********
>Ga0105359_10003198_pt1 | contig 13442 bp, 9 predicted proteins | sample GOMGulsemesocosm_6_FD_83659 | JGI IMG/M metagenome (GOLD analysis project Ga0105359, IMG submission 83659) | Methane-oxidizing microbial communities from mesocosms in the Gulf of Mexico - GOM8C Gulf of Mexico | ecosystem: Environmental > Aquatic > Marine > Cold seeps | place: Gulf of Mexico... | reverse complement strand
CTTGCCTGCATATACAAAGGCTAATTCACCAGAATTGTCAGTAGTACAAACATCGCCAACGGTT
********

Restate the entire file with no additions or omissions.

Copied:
>Ga0105359_10003198_pt1 | contig 13442 bp, 9 predicted proteins | sample GOMGulsemesocosm_6_FD_83659 | JGI IMG/M metagenome (GOLD analysis project Ga0105359, IMG submission 83659) | Methane-oxidizing microbial communities from mesocosms in the Gulf of Mexico - GOM8C Gulf of Mexico | ecosystem: Environmental > Aquatic > Marine > Cold seeps | place: Gulf of Mexico... | reverse complement strand
CTTGCCTGCATATACAAAGGCTAATTCACCAGAATTGTCAGTAGTACAAACATCGCCAACGGTT